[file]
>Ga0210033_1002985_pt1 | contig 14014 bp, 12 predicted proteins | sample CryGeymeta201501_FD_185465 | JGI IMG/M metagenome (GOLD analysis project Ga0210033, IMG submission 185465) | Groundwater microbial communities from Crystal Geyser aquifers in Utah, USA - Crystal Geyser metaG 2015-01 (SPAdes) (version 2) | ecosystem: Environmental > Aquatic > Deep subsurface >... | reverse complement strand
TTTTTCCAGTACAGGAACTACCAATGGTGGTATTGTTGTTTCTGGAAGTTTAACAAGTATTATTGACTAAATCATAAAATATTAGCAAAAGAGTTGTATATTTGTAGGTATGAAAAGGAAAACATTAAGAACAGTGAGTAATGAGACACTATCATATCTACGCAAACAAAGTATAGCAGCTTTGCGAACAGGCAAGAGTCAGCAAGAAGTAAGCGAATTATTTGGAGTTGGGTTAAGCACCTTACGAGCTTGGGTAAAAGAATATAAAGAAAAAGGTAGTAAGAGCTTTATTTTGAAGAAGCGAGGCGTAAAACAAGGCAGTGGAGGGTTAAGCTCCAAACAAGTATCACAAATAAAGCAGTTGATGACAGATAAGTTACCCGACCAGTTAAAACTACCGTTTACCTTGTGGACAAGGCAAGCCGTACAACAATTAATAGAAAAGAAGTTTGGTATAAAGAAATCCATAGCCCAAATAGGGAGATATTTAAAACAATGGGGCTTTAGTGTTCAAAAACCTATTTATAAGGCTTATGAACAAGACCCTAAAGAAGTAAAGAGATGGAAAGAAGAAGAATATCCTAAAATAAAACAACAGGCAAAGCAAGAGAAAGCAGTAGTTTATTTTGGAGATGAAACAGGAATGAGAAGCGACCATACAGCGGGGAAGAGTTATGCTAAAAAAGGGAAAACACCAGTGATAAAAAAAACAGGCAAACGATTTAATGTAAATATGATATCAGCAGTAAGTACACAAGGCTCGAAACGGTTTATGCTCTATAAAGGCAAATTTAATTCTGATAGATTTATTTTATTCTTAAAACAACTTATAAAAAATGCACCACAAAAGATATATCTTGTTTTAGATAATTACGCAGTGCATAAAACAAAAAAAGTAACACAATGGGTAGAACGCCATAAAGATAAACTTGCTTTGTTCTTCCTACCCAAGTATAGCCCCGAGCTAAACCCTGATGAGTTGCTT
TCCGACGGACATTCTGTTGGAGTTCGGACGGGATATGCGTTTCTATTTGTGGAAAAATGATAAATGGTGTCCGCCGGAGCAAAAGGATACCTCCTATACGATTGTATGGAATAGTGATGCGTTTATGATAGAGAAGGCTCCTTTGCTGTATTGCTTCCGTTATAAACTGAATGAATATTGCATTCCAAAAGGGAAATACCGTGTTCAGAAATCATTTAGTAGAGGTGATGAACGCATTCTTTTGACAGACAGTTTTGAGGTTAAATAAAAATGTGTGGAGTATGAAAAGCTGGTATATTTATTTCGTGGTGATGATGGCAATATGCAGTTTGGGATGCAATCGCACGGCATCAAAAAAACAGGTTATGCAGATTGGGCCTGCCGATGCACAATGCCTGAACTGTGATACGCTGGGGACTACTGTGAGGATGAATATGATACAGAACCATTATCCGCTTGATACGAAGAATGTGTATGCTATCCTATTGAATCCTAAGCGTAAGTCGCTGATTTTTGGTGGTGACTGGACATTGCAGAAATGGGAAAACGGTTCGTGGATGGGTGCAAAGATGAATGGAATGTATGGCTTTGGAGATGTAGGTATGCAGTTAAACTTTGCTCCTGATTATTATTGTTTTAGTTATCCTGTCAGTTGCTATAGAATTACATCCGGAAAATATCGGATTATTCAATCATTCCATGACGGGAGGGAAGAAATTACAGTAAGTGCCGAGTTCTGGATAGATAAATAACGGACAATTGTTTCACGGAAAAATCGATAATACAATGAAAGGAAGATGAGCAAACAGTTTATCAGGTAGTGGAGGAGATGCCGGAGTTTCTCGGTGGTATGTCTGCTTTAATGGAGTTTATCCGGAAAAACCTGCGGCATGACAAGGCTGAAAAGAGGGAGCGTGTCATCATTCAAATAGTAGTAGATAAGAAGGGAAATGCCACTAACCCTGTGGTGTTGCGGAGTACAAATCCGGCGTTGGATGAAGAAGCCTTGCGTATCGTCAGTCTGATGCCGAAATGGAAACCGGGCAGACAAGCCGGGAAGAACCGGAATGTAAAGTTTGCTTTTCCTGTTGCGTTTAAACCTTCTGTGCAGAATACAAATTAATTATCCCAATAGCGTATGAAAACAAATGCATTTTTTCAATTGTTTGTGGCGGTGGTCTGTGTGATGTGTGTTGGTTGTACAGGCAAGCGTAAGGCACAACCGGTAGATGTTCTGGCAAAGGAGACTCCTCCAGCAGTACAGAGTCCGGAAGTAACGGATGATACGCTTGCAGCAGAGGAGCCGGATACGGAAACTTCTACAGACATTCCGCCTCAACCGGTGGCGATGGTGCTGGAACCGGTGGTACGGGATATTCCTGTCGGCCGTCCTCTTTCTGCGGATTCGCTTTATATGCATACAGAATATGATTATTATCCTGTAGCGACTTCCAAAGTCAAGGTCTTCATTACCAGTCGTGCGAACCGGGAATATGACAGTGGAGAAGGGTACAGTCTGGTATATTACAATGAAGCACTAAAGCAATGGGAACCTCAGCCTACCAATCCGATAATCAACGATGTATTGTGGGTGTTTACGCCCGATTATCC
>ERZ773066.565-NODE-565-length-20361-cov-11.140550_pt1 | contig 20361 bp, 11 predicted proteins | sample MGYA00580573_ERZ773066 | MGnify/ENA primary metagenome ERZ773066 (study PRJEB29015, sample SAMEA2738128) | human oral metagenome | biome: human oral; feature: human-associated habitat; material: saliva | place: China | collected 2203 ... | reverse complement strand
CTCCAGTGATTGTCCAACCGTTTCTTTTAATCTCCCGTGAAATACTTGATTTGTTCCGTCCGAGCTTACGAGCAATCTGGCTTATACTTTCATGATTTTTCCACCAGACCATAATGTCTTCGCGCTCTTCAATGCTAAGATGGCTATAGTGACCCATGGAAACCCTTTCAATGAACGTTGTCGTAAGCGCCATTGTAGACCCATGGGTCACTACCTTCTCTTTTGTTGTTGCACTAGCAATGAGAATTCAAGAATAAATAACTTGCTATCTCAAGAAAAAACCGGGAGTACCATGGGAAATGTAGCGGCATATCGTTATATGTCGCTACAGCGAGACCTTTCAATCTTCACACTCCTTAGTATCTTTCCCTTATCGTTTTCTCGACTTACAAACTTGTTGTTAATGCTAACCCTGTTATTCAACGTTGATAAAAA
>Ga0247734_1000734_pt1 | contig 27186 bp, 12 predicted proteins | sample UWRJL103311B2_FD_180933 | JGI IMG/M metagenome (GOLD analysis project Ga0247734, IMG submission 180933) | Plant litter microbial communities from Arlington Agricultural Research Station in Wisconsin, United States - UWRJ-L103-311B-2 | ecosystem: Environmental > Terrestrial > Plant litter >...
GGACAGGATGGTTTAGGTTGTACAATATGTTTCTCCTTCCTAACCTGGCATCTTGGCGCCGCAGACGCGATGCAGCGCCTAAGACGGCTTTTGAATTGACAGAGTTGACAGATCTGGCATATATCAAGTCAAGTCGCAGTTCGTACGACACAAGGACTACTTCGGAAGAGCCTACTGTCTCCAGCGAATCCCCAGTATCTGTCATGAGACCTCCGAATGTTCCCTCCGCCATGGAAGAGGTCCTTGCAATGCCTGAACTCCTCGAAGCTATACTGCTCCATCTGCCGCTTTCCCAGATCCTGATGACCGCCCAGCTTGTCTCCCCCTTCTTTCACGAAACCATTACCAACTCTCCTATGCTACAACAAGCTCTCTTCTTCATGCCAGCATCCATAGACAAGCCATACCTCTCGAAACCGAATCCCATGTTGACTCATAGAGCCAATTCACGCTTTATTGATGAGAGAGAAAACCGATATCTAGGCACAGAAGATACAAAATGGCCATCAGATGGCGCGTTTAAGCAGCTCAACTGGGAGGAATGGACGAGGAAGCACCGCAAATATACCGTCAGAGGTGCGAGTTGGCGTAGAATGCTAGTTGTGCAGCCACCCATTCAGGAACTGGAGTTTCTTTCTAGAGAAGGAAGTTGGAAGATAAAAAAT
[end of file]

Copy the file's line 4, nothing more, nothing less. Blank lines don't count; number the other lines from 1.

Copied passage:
>ERZ773066.565-NODE-565-length-20361-cov-11.140550_pt1 | contig 20361 bp, 11 predicted proteins | sample MGYA00580573_ERZ773066 | MGnify/ENA primary metagenome ERZ773066 (study PRJEB29015, sample SAMEA2738128) | human oral metagenome | biome: human oral; feature: human-associated habitat; material: saliva | place: China | collected 2203 ... | reverse complement strand